Love where you live!
By Anthony D. Mc Ivor
First of four essays on the Term Limit proposal submitted by La Mesa Today member Anthony D. Mc Ivor. Readers are encouraged to comment below or submit formal responses to be considered for publication.
LA MESA -- La Mesa is blessed. We have a vibrant civic culture with diverse volunteer organizations; our parks echo with the joy of families at picnics and sports; the community actively supports excellent schools; our public safety agencies are first-class; our government is small and efficient; we delight in regionally-noted community events every year; and we treasure the unrestricted freedom to vote for our local officials – none of whom are remote “pols.” Perfect? No, but close.
With all that, one can only wonder “Why term limits?” And especially, “Why here?”
As we’ve seen elsewhere, term limits build nothing. They merely destroy. What’s more, they discourage participation, promote short-term thinking and corrode our civic culture in many ways, large and small.
Remember, term limits does not mean that the best person wins. Limits just banish a whole class of candidates, with no regard to merit and with no thought as to the caliber of the pretenders. Term limits do nothing to prepare people for the complex intellectual and moral challenges of public office.
Isn’t that the real issue here in La Mesa? A perennial shortage of qualified, experienced candidates with visible track records of successful service in municipal affairs? Again, term limits offer nothing for that – but maybe we can.
We do not need to mimic the mistakes of other jurisdictions. Nor follow them into the same barren dead-end. We can find much better alternatives by thinking creatively about the direction we want our cherished town to take.
So here’s a challenge for the “Neanderthals” (the adopted name of the activists behind term limits) and the rest of us to consider. Instead of using the Municipal Code to toss people willy-nilly out of office, why don’t we make a sustained effort to get the best people in?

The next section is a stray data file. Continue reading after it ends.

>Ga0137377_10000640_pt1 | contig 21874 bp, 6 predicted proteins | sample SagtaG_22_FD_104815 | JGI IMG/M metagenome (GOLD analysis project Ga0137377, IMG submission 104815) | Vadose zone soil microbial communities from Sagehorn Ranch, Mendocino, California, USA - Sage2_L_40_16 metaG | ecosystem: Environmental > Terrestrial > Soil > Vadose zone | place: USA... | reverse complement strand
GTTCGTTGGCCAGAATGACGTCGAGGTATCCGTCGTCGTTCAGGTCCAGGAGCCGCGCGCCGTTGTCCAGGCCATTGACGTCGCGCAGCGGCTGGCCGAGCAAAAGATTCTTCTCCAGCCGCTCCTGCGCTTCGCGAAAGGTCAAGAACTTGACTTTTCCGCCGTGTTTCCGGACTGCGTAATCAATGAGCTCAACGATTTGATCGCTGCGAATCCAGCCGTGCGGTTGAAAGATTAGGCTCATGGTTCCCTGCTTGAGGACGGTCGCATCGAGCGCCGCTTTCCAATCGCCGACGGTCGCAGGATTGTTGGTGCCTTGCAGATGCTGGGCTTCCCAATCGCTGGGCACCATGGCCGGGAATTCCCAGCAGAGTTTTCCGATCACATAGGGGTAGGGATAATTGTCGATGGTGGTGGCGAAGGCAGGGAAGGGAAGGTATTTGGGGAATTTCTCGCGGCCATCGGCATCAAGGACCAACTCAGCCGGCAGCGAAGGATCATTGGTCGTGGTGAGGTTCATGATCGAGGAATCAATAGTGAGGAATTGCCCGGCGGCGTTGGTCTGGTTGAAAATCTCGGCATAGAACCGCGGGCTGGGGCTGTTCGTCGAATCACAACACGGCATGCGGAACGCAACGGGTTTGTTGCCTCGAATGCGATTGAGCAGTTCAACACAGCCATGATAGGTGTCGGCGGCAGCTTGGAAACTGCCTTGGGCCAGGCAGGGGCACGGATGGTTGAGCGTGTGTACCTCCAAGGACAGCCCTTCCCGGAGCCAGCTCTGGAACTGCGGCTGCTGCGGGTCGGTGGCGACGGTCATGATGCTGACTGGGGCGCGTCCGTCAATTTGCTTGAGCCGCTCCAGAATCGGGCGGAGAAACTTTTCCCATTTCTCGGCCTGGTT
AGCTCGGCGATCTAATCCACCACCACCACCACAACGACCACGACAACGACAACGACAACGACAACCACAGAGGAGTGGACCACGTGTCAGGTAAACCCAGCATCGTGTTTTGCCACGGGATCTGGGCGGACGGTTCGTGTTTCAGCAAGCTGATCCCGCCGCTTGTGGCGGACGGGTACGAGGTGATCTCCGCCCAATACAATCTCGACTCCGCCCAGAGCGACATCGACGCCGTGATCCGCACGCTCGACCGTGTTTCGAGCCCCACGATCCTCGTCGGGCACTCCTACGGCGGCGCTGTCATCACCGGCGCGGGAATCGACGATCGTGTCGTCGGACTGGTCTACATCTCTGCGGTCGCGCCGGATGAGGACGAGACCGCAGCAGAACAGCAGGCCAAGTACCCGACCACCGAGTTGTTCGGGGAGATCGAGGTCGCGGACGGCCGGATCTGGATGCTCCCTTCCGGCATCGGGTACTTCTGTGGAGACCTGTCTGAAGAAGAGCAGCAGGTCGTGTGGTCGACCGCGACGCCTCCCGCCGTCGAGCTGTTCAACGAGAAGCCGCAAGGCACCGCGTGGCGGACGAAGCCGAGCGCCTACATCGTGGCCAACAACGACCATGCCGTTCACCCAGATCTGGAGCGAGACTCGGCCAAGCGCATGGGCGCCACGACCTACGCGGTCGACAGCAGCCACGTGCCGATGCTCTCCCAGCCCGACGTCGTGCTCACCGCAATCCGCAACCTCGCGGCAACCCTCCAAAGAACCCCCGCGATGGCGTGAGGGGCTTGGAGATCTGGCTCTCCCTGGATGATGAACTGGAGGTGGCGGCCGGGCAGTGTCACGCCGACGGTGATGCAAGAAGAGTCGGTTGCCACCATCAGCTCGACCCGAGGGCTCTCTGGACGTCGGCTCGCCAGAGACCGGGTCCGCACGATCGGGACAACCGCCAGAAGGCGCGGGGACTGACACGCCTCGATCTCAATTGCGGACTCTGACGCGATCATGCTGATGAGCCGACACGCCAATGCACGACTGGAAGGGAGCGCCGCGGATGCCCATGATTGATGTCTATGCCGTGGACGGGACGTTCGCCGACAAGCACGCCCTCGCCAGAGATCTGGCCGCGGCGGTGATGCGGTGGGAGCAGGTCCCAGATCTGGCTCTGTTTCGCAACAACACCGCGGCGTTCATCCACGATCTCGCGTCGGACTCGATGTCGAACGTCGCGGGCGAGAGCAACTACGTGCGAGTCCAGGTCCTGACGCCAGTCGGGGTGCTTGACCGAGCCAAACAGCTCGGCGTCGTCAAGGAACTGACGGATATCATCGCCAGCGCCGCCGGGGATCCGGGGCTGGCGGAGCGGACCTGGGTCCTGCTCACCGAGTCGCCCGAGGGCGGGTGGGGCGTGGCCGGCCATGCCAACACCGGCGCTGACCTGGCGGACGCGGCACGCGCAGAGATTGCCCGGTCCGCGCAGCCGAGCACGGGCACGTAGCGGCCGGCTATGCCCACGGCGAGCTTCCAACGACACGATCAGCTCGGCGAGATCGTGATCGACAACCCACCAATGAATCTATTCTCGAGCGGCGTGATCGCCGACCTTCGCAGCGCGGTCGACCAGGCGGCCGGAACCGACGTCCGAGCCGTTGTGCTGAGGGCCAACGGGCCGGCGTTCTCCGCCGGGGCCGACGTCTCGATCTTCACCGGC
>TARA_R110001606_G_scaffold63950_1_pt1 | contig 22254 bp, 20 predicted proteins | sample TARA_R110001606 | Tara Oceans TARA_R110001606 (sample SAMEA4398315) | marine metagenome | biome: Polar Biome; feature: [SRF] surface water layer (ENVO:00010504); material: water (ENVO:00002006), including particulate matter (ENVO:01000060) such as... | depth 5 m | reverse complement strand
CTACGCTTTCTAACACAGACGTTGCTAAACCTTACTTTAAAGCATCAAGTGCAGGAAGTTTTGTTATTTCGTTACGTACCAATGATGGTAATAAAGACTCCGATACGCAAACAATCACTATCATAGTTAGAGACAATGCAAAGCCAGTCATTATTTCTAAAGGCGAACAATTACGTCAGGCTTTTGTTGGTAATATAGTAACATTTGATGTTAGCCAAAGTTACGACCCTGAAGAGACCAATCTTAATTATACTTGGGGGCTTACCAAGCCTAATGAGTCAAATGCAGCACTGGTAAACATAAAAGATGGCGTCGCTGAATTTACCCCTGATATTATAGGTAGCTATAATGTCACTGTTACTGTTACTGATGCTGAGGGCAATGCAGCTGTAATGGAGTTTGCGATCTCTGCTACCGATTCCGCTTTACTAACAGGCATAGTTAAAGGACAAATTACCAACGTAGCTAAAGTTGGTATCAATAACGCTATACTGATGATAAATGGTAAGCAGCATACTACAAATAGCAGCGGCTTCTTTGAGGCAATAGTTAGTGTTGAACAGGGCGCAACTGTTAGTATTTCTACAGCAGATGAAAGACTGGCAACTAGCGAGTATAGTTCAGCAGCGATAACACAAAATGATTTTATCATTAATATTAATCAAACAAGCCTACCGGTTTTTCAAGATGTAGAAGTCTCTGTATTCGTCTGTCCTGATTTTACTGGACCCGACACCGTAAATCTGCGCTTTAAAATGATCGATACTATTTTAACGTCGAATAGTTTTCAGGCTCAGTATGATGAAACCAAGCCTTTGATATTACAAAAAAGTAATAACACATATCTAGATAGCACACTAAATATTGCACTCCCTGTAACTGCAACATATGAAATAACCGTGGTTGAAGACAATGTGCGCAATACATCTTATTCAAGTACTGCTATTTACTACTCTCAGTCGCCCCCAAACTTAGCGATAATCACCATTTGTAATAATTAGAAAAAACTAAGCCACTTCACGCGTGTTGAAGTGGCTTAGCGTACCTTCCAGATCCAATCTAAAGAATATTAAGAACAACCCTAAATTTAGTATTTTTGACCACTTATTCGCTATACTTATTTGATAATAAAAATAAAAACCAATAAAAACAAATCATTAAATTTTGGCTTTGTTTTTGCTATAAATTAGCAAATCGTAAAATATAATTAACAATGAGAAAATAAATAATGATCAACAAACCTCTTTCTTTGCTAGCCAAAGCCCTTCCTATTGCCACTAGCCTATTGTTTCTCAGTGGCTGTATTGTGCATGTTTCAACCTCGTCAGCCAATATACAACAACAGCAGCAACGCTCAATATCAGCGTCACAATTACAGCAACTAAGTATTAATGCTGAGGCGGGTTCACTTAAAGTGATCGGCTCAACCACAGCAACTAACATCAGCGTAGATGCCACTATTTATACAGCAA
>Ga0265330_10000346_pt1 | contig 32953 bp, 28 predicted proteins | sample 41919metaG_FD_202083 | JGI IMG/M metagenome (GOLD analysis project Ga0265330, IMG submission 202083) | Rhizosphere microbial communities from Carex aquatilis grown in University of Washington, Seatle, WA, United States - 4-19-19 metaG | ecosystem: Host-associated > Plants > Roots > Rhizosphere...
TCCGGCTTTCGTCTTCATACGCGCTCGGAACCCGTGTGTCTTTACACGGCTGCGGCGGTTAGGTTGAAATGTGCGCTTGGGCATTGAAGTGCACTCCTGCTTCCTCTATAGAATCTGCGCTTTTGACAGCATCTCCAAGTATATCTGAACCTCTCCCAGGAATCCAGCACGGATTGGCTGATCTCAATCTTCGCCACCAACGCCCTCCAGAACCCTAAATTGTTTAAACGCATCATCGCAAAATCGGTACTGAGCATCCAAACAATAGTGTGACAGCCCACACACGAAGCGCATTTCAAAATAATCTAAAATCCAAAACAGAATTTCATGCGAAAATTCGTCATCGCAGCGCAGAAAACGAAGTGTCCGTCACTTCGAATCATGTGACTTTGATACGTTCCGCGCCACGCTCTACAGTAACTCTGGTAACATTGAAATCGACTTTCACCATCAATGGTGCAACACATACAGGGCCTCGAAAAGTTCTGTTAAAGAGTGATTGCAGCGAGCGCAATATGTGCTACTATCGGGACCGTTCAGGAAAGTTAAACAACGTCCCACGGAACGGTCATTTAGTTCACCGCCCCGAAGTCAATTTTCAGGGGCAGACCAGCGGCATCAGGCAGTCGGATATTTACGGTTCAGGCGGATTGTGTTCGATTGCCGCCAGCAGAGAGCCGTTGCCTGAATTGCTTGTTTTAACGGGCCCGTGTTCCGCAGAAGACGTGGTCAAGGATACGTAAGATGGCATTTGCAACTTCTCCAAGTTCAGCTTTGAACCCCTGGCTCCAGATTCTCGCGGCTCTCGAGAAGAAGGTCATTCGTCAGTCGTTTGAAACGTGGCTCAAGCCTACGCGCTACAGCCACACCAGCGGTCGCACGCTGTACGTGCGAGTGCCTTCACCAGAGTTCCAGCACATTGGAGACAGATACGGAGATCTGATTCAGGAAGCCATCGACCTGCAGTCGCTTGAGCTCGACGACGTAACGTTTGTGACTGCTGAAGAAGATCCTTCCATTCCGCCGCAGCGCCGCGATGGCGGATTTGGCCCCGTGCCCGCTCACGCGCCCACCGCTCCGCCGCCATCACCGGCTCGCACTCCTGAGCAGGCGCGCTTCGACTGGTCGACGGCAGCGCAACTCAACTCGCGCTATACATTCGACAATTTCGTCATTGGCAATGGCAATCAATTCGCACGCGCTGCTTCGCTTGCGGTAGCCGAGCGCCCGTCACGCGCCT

Shifting the focus to people who can win, rather than people who should be defeated, opens new windows all along the boulevard.
Here’s one idea: Why not raise money and community support to endow a foundation or fund with public oversight to supplement the professional preparation of those La Mesans interested in local office?
By organizing mentor programs and providing modest financial support, a fund would create real-time opportunities to learn about the issues that face our city and the skills needed to address them wisely: stewardship, governance, public sector management, and regional coordination.
In collaboration with local and state institutions, the fund could arrange valuable participation in events such as the Annual Conference of the California League of Cities and access to publications such as the League’s respected monthly, Western City.
In a word, such a fund would serve to strengthen and enhance the experience now gained by those who serve admirably in La Mesa’s “farm system” of commissions and boards. And through participation and writing or speaking about it, aspiring candidates could significantly raise their public profiles.
Looking down the road, wouldn’t it be nice to say, “We live in the city of La Mesa. We don’t ban candidates; we encourage qualified people to run.”
Opposing term limits is not just about saying “No!” though clearly that is what Proposition K roundly deserves. After all, many people find the notion of surrendering even a small part of our fundamental freedoms offensive. But more broadly, opposition springs from a different vision of our civic lives. One not fueled by anger or disappointment, but by optimism and confidence.
We believe in our town. We know that making the right choices will make it better. Let’s keep our ballots unrestricted and free. And then get to work on those choices. If not now, when?